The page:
He adds that dealers/retreaders may have to invest in newer buffing and inspection equipment to better service super wide customers.

When helping fleets determine the benefits of super wides, dealers have a few areas from which to choose.
Yokohama’s Phillips points to weight savings as the biggest benefit, saying the singles are 700 to 800 pounds lighter than duals, depending on the original configuration.

“One super wide and its wheel weigh less than the duals and wheels they replace,” Walenga says. “This weight savings can become additional revenue-producing payload. A fleet that grosses out before it cubes out, hitting its max legal load capacity while there is still more room in the trailer, would be able to take the weight saved by replacing duals with super wides and add that much more payload on the trailer.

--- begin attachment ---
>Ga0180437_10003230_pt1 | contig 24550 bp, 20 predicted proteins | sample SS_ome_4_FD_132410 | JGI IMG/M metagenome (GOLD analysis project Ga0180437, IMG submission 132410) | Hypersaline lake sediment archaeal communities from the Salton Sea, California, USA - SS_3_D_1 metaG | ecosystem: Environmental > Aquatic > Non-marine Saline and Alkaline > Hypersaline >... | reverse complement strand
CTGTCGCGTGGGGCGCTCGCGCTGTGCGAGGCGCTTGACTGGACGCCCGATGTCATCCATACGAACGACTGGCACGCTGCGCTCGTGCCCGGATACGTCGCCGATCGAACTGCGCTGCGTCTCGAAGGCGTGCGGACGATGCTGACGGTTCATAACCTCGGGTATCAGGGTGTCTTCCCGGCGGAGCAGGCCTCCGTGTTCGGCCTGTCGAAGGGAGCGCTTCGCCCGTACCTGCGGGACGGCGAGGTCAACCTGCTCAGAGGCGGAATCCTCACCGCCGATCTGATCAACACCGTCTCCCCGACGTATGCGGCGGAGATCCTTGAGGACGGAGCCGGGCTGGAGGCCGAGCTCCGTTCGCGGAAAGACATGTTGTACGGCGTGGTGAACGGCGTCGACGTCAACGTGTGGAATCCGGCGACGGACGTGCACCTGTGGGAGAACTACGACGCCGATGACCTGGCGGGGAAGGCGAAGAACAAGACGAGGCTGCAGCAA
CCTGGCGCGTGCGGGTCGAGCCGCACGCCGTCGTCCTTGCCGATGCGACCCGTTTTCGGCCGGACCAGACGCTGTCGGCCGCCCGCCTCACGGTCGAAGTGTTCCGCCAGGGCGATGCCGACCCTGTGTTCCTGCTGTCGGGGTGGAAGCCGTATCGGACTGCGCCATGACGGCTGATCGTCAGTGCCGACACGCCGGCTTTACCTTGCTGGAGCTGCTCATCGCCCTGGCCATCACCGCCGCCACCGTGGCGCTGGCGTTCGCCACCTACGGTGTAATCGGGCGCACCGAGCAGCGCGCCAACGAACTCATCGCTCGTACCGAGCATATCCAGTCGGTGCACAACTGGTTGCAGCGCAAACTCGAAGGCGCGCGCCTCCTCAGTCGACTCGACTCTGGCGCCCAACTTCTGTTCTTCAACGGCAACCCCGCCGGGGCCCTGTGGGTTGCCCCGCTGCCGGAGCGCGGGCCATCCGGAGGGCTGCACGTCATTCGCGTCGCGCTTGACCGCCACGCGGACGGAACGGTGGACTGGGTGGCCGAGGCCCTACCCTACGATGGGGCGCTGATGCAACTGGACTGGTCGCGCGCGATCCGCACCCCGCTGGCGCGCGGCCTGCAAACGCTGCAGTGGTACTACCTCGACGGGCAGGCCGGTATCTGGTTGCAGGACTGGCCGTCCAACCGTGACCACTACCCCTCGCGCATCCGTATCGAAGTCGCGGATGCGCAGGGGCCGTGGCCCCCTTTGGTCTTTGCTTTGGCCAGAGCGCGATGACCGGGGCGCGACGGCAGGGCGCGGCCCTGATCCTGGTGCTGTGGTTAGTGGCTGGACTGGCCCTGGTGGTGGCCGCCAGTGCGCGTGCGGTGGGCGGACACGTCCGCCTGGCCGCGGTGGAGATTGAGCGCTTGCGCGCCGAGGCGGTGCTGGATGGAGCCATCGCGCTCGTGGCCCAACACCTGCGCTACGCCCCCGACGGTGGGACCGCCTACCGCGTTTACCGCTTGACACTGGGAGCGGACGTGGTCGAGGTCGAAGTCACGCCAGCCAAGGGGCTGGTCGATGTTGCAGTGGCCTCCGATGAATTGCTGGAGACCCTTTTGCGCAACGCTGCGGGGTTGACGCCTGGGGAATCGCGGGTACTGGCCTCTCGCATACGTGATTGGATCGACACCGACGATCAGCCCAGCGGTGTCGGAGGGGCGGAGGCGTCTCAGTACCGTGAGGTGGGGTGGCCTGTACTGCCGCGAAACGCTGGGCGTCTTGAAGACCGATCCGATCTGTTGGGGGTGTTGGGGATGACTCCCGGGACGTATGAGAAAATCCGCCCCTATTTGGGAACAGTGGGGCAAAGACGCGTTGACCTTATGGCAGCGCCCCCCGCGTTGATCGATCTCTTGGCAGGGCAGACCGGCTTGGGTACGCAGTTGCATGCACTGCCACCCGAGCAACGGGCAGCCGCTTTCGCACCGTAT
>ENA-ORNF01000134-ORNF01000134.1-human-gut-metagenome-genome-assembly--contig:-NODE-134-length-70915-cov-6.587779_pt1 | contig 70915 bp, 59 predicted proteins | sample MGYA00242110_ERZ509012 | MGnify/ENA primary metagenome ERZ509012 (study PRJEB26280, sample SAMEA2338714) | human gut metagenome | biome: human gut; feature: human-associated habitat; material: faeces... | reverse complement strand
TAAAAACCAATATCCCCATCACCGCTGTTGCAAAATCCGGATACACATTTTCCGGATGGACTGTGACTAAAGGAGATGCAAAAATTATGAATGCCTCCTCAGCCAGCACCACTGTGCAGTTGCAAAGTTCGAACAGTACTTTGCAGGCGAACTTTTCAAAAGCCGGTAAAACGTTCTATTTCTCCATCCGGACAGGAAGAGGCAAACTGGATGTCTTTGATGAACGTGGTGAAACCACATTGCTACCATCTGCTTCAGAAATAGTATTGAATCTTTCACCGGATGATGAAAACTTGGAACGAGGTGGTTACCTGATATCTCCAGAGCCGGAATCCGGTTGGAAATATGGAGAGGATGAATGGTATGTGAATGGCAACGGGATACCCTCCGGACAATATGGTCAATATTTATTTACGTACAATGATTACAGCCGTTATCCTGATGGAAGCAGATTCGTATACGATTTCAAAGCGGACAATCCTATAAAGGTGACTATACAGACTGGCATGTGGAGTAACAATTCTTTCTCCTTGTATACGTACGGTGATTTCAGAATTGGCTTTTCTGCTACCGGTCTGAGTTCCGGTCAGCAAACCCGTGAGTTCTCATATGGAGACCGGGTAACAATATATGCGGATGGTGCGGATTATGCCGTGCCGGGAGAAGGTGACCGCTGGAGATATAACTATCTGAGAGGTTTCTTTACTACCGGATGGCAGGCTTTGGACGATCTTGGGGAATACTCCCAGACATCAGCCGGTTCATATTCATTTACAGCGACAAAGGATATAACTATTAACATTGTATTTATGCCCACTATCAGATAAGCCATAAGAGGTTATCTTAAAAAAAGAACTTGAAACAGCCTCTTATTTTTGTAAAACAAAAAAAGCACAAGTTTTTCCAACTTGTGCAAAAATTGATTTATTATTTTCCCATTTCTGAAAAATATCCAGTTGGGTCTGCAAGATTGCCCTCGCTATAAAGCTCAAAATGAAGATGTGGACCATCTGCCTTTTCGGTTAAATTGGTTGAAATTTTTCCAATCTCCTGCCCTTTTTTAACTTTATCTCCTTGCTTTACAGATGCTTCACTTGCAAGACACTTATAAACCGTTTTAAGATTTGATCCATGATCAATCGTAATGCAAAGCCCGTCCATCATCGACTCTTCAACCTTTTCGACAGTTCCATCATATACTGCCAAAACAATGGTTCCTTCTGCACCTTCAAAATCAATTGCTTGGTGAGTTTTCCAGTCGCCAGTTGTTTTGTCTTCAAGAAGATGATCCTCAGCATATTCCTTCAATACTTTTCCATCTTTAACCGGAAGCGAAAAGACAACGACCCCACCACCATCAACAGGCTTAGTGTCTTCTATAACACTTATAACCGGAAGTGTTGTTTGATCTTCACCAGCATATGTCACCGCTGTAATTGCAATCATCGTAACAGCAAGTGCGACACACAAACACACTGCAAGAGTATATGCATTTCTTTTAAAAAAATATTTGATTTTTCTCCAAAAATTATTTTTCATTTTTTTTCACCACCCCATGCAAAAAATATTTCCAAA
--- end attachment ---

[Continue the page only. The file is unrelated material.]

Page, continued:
“If, on the other hand, the fleet is cubed out and cannot fit any additional load on the trailer, then using the lighter weight super wide would return no measurable improvement in freight efficiency.”

Walenga says ease of inflation maintenance is another plus. When it comes to inflation maintenance, there is only one tire to check and adjust with super wides, and the valve is easily accessible. With duals, it is sometimes difficult to get to the inside tire valve, so the inside tire may not get the same level of maintenance as the outside tire, he explains.

“Other than these two issues, super wides and duals compete at all other measures of performance, including removal mileage, rolling resistance, retreadability, purchase price and overall cost per mile,” Walenga adds.

While Phillips and Walenga say super wides don’t significantly outperform SmartWay-verified, fuel-efficient duals in terms of fuel savings, Baldwin says a 2009 U.S. Department of Energy report showed that Michelin’s X One tires were up to 9.2% more fuel efficient than dual tires.

He says that since 2000, X One tires have saved more than 72 million gallons of fuel.

Only the fleet – with the help of a smart tire dealer – can see if all of the numbers add up and if one, in fact, equals
two.